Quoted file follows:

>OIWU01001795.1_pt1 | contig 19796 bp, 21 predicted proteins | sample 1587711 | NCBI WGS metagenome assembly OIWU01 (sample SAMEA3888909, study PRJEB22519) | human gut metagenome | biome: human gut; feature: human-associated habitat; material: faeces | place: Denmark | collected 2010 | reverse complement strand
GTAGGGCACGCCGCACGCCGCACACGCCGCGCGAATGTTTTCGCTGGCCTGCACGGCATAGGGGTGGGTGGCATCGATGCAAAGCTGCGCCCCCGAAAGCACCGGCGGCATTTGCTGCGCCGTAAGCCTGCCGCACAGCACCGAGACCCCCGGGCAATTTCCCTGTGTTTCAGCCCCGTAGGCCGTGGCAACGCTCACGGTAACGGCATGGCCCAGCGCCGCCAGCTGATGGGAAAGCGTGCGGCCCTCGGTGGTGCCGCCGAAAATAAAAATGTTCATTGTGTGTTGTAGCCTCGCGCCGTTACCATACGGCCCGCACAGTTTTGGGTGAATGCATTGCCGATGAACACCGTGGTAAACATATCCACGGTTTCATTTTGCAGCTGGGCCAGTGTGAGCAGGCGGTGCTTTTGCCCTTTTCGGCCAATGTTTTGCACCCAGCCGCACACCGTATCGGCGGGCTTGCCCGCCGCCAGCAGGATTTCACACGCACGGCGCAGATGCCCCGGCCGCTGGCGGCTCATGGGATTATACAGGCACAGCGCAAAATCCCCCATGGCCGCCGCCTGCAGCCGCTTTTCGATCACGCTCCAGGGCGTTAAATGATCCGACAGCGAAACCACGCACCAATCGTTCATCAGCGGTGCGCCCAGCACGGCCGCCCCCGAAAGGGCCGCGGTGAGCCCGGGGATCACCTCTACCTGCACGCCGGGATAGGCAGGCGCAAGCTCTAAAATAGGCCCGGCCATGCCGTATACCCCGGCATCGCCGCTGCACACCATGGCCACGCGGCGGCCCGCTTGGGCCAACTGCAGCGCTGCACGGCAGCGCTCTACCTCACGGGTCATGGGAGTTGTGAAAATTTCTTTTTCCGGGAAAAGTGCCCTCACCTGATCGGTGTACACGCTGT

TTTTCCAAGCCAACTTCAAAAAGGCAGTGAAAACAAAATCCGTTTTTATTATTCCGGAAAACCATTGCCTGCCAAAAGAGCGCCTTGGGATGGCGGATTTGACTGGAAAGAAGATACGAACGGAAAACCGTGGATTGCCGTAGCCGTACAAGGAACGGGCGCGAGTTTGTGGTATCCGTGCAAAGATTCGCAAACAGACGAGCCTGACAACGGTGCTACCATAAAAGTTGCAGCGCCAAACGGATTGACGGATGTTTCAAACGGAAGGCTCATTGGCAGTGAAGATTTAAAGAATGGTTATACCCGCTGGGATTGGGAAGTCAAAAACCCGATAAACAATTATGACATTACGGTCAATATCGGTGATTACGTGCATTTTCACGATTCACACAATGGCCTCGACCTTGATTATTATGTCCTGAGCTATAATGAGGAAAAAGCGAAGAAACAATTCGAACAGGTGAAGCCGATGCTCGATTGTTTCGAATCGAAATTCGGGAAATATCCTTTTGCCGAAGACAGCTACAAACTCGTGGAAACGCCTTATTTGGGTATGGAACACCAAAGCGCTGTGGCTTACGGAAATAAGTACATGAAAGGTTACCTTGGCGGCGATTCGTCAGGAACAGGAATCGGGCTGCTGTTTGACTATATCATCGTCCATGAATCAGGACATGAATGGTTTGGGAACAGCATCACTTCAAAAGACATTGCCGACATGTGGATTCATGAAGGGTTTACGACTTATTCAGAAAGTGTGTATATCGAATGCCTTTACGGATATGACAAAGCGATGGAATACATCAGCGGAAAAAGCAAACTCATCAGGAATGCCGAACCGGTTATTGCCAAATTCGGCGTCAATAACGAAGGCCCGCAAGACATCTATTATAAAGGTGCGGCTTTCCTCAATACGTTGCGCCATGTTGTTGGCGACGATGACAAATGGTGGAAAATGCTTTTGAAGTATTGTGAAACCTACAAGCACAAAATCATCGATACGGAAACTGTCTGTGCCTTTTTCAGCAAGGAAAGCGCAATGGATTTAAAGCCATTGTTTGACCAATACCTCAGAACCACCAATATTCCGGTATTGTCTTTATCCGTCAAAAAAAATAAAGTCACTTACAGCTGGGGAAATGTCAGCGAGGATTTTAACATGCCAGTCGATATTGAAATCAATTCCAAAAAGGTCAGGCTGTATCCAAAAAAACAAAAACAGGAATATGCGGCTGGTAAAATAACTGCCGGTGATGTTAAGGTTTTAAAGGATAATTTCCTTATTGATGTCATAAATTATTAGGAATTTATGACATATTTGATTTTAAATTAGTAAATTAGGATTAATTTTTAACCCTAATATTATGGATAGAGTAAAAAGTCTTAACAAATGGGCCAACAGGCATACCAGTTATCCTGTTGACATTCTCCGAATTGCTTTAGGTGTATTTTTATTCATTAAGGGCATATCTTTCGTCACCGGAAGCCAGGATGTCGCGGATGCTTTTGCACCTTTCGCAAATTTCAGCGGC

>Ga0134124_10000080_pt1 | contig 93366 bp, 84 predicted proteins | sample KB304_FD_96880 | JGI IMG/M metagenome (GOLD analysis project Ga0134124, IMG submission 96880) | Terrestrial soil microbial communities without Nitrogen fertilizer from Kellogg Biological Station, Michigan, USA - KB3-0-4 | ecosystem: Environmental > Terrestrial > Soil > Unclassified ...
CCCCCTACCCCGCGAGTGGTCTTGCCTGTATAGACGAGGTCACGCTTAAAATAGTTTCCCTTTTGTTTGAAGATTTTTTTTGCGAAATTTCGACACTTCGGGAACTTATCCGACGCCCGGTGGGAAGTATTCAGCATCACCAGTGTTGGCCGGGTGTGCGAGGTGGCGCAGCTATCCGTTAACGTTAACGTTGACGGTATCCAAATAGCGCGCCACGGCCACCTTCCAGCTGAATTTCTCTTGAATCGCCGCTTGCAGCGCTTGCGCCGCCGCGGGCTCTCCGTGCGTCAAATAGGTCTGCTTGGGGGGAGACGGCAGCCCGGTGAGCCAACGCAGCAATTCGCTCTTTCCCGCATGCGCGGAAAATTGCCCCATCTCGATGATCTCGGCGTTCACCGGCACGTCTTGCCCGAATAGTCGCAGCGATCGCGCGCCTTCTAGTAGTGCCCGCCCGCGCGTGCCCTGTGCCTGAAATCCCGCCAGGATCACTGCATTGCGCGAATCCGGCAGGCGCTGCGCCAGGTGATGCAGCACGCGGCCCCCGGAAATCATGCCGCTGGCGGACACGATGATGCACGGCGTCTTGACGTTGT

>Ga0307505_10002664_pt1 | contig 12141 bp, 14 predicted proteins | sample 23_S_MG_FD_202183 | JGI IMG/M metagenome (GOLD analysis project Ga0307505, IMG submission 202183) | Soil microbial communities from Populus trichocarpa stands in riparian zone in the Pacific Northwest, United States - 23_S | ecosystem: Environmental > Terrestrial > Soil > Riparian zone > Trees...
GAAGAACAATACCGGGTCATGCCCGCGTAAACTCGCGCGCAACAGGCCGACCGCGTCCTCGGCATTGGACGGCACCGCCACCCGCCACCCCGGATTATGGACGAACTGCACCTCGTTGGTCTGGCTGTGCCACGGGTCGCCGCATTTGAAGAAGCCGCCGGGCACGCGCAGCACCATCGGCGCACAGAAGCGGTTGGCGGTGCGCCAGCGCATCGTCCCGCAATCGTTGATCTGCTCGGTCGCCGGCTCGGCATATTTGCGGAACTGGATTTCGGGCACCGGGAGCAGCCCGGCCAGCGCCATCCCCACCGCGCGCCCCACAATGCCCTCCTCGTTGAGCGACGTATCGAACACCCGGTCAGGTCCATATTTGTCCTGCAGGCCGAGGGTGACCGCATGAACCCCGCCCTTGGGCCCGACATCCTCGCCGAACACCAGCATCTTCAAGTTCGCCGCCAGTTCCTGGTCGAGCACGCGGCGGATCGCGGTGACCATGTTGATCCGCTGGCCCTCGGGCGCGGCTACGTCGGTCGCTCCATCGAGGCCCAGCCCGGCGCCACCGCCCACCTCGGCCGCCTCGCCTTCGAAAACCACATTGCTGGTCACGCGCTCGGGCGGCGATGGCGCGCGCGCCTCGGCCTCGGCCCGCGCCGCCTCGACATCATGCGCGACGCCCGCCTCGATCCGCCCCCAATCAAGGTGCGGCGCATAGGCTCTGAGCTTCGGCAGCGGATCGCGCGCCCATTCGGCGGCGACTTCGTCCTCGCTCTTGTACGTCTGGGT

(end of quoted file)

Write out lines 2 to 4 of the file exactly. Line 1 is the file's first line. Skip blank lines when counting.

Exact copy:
GTAGGGCACGCCGCACGCCGCACACGCCGCGCGAATGTTTTCGCTGGCCTGCACGGCATAGGGGTGGGTGGCATCGATGCAAAGCTGCGCCCCCGAAAGCACCGGCGGCATTTGCTGCGCCGTAAGCCTGCCGCACAGCACCGAGACCCCCGGGCAATTTCCCTGTGTTTCAGCCCCGTAGGCCGTGGCAACGCTCACGGTAACGGCATGGCCCAGCGCCGCCAGCTGATGGGAAAGCGTGCGGCCCTCGGTGGTGCCGCCGAAAATAAAAATGTTCATTGTGTGTTGTAGCCTCGCGCCGTTACCATACGGCCCGCACAGTTTTGGGTGAATGCATTGCCGATGAACACCGTGGTAAACATATCCACGGTTTCATTTTGCAGCTGGGCCAGTGTGAGCAGGCGGTGCTTTTGCCCTTTTCGGCCAATGTTTTGCACCCAGCCGCACACCGTATCGGCGGGCTTGCCCGCCGCCAGCAGGATTTCACACGCACGGCGCAGATGCCCCGGCCGCTGGCGGCTCATGGGATTATACAGGCACAGCGCAAAATCCCCCATGGCCGCCGCCTGCAGCCGCTTTTCGATCACGCTCCAGGGCGTTAAATGATCCGACAGCGAAACCACGCACCAATCGTTCATCAGCGGTGCGCCCAGCACGGCCGCCCCCGAAAGGGCCGCGGTGAGCCCGGGGATCACCTCTACCTGCACGCCGGGATAGGCAGGCGCAAGCTCTAAAATAGGCCCGGCCATGCCGTATACCCCGGCATCGCCGCTGCACACCATGGCCACGCGGCGGCCCGCTTGGGCCAACTGCAGCGCTGCACGGCAGCGCTCTACCTCACGGGTCATGGGAGTTGTGAAAATTTCTTTTTCCGGGAAAAGTGCCCTCACCTGATCGGTGTACACGCTGT

TTTTCCAAGCCAACTTCAAAAAGGCAGTGAAAACAAAATCCGTTTTTATTATTCCGGAAAACCATTGCCTGCCAAAAGAGCGCCTTGGGATGGCGGATTTGACTGGAAAGAAGATACGAACGGAAAACCGTGGATTGCCGTAGCCGTACAAGGAACGGGCGCGAGTTTGTGGTATCCGTGCAAAGATTCGCAAACAGACGAGCCTGACAACGGTGCTACCATAAAAGTTGCAGCGCCAAACGGATTGACGGATGTTTCAAACGGAAGGCTCATTGGCAGTGAAGATTTAAAGAATGGTTATACCCGCTGGGATTGGGAAGTCAAAAACCCGATAAACAATTATGACATTACGGTCAATATCGGTGATTACGTGCATTTTCACGATTCACACAATGGCCTCGACCTTGATTATTATGTCCTGAGCTATAATGAGGAAAAAGCGAAGAAACAATTCGAACAGGTGAAGCCGATGCTCGATTGTTTCGAATCGAAATTCGGGAAATATCCTTTTGCCGAAGACAGCTACAAACTCGTGGAAACGCCTTATTTGGGTATGGAACACCAAAGCGCTGTGGCTTACGGAAATAAGTACATGAAAGGTTACCTTGGCGGCGATTCGTCAGGAACAGGAATCGGGCTGCTGTTTGACTATATCATCGTCCATGAATCAGGACATGAATGGTTTGGGAACAGCATCACTTCAAAAGACATTGCCGACATGTGGATTCATGAAGGGTTTACGACTTATTCAGAAAGTGTGTATATCGAATGCCTTTACGGATATGACAAAGCGATGGAATACATCAGCGGAAAAAGCAAACTCATCAGGAATGCCGAACCGGTTATTGCCAAATTCGGCGTCAATAACGAAGGCCCGCAAGACATCTATTATAAAGGTGCGGCTTTCCTCAATACGTTGCGCCATGTTGTTGGCGACGATGACAAATGGTGGAAAATGCTTTTGAAGTATTGTGAAACCTACAAGCACAAAATCATCGATACGGAAACTGTCTGTGCCTTTTTCAGCAAGGAAAGCGCAATGGATTTAAAGCCATTGTTTGACCAATACCTCAGAACCACCAATATTCCGGTATTGTCTTTATCCGTCAAAAAAAATAAAGTCACTTACAGCTGGGGAAATGTCAGCGAGGATTTTAACATGCCAGTCGATATTGAAATCAATTCCAAAAAGGTCAGGCTGTATCCAAAAAAACAAAAACAGGAATATGCGGCTGGTAAAATAACTGCCGGTGATGTTAAGGTTTTAAAGGATAATTTCCTTATTGATGTCATAAATTATTAGGAATTTATGACATATTTGATTTTAAATTAGTAAATTAGGATTAATTTTTAACCCTAATATTATGGATAGAGTAAAAAGTCTTAACAAATGGGCCAACAGGCATACCAGTTATCCTGTTGACATTCTCCGAATTGCTTTAGGTGTATTTTTATTCATTAAGGGCATATCTTTCGTCACCGGAAGCCAGGATGTCGCGGATGCTTTTGCACCTTTCGCAAATTTCAGCGGC

>Ga0134124_10000080_pt1 | contig 93366 bp, 84 predicted proteins | sample KB304_FD_96880 | JGI IMG/M metagenome (GOLD analysis project Ga0134124, IMG submission 96880) | Terrestrial soil microbial communities without Nitrogen fertilizer from Kellogg Biological Station, Michigan, USA - KB3-0-4 | ecosystem: Environmental > Terrestrial > Soil > Unclassified ...